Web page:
Northern Ireland and Israel took contrasting paths to address their respective struggles, but parallels remain in the turbulent histories of these two regions
NEARLY twenty years ago I was in Nazareth. I was on a project to conduct workshops with a mixed group of Israeli students, both Arab and Jewish.
The young people got on well together, on a level that included socialising and flirting. It was good to see.
On the last night we were all having dinner together in a restaurant when news came in that a Hamas leader, Abdel Aziz al-Rantisi, had been killed by the Israeli Air Force firing a missile from a helicopter at his car.
Then something happened. The mixed group of journalism students became two groups, the Arabs and the Jews drawing apart to discuss the implications of the attack.
This reminded me of a story I had heard from friends who had been in Kenya at the time of the first civil rights riots in Northern Ireland. They were part of a mixed group of Protestant and Catholic volunteer workers who worked and socialised together.
My friend Patricia who was one of them said that when the newspapers came through with reports of rioting in Derry, the groups split, ‘with the Catholics going to one end of the bar and the Protestants going to the other’.
There are times when divisions are easily ignored, times when they aren’t.
On a previous trip to Israel I had spent two weeks in Gaza. This was at a time when the Palestine Authority governed the area though Israeli army checkpoints controlled who came and went.
There was a lot of construction underway. Money was coming back in as exiles returned, more confident that they could raise their families there.
I was training journalists then too, including some from other Arab countries, Jordan and Egypt.
There were foreign workers and diplomats in Gaza and you could get a drink.
On that trip I realised that the basic ingredients of conflict in Northern Ireland and in Israel and Palestine were the same but in different proportions. Palestinians would express their support for the Provisional IRA and be a little perplexed that I didn’t.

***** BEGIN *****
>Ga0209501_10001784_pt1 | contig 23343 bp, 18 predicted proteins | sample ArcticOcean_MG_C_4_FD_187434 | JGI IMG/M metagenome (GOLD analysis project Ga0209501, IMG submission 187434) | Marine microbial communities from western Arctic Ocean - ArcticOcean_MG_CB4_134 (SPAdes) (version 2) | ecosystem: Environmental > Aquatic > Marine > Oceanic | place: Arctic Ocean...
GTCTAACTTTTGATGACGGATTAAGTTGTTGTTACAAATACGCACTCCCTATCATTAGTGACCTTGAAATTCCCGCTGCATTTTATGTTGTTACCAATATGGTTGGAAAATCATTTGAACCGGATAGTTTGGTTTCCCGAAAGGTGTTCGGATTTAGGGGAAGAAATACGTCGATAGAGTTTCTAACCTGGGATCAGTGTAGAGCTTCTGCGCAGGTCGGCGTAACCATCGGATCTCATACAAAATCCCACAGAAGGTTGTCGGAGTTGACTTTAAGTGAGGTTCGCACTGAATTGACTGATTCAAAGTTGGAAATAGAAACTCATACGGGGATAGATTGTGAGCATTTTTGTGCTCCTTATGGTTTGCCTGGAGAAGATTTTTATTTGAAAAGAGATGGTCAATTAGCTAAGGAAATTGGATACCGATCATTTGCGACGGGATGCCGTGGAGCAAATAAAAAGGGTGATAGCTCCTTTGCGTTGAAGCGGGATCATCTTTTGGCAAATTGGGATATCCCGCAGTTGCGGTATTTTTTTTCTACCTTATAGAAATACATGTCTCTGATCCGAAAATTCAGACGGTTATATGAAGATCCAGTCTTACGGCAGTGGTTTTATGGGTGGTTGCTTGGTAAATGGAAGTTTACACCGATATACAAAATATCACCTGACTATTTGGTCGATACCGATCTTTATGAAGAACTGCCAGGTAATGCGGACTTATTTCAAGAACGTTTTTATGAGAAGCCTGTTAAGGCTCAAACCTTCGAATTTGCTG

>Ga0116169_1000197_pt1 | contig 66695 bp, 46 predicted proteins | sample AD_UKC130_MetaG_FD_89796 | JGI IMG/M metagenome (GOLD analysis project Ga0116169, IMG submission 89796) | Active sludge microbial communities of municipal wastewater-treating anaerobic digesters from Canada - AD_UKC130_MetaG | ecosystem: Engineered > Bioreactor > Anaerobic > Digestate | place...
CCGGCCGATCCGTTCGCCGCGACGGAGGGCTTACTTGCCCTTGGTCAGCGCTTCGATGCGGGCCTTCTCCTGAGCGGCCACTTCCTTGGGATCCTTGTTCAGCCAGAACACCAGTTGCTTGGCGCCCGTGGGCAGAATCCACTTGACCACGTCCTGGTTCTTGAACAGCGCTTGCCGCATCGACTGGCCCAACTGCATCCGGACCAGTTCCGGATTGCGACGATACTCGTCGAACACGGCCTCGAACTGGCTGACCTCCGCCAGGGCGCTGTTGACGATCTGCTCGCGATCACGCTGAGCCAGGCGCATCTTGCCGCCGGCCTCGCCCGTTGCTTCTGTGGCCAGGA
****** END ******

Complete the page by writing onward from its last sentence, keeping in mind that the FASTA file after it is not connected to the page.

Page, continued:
Yet there seemed a kind of ease between the Palestinian journalists and the Israeli authorities. Uri Dromi, who was then the PR guy for Yitzhak Rabin came to Gaza to talk to the journalists and they had a much more amicable exchange than I expected.
On the last day of the later Nazareth trip I spoke to one of the Jewish Israeli journalists. I asked him what he thought would make him happy: peace with the Palestinians or the Palestinians simply disappearing. He said that the best thing that could happen would be if the Palestinians simply disappeared. This was a thought experiment. He wasn’t actually contemplating Israel eradicating them.
And I said that was a big difference with Northern Ireland because I didn’t think any Catholic or Protestant simply wished that the other community did not exist.
Now I am thinking of other differences between the two long conflicts.
There were many occasions when the British might have killed off the leaders of the IRA. They certainly killed a lot of top operators but when they discovered a plan to kill Gerry Adams they intervened to save him.
Their logic was perhaps that if they left the leadership in place that leadership might one day make a deal with them. And with long experience of leadership the same leadership might be able to deliver the whole movement into that deal.
This was a different approach to that taken by Israel, as demonstrated by the murder of Abdel Aziz al-Rantisi and the other passengers in his car.
During the Northern Ireland Troubles, unionist leaders often urged the government to ‘take the gloves off’ and to wipe out the IRA.
In July 1972 the British army contemplated just such a prospect.
This followed an appalling atrocity in which the IRA had murdered nine civilians in bombings in Belfast. That was Bloody Friday. The shock and outrage that followed might have warranted a major assault against the IRA.
The government ordered the invasion of the barricaded No Go areas controlled by paramilitaries. The army planned to crash through barricades in Belfast and Derry and to confront the bombers and gunmen.
But the IRA was not an army in uniform that fought that way.
The British army had foreseen a huge battle but the IRA simply didn’t need to turn up for it. The army envisaged a lot of people getting killed. To prevent that, the secretary of state, William Whitelaw, broadcast an announcement that the army was going into those areas, giving people time to prepare.
I lived in one of those estates, Riverdale. I woke up to see an armed soldier on our doorstep. I didn’t know until years later when researching a book that the army had been granted permission, for that one operation only, to use mortars against the IRA.
The British strategy of undermining the paramilitaries by infiltrating them but leaving leadership intact ultimately worked.
Of course there are still some people who wish it hadn’t and that the Israeli approach had been applied here.
And some who think Israel would be at peace now if it had not always struck back.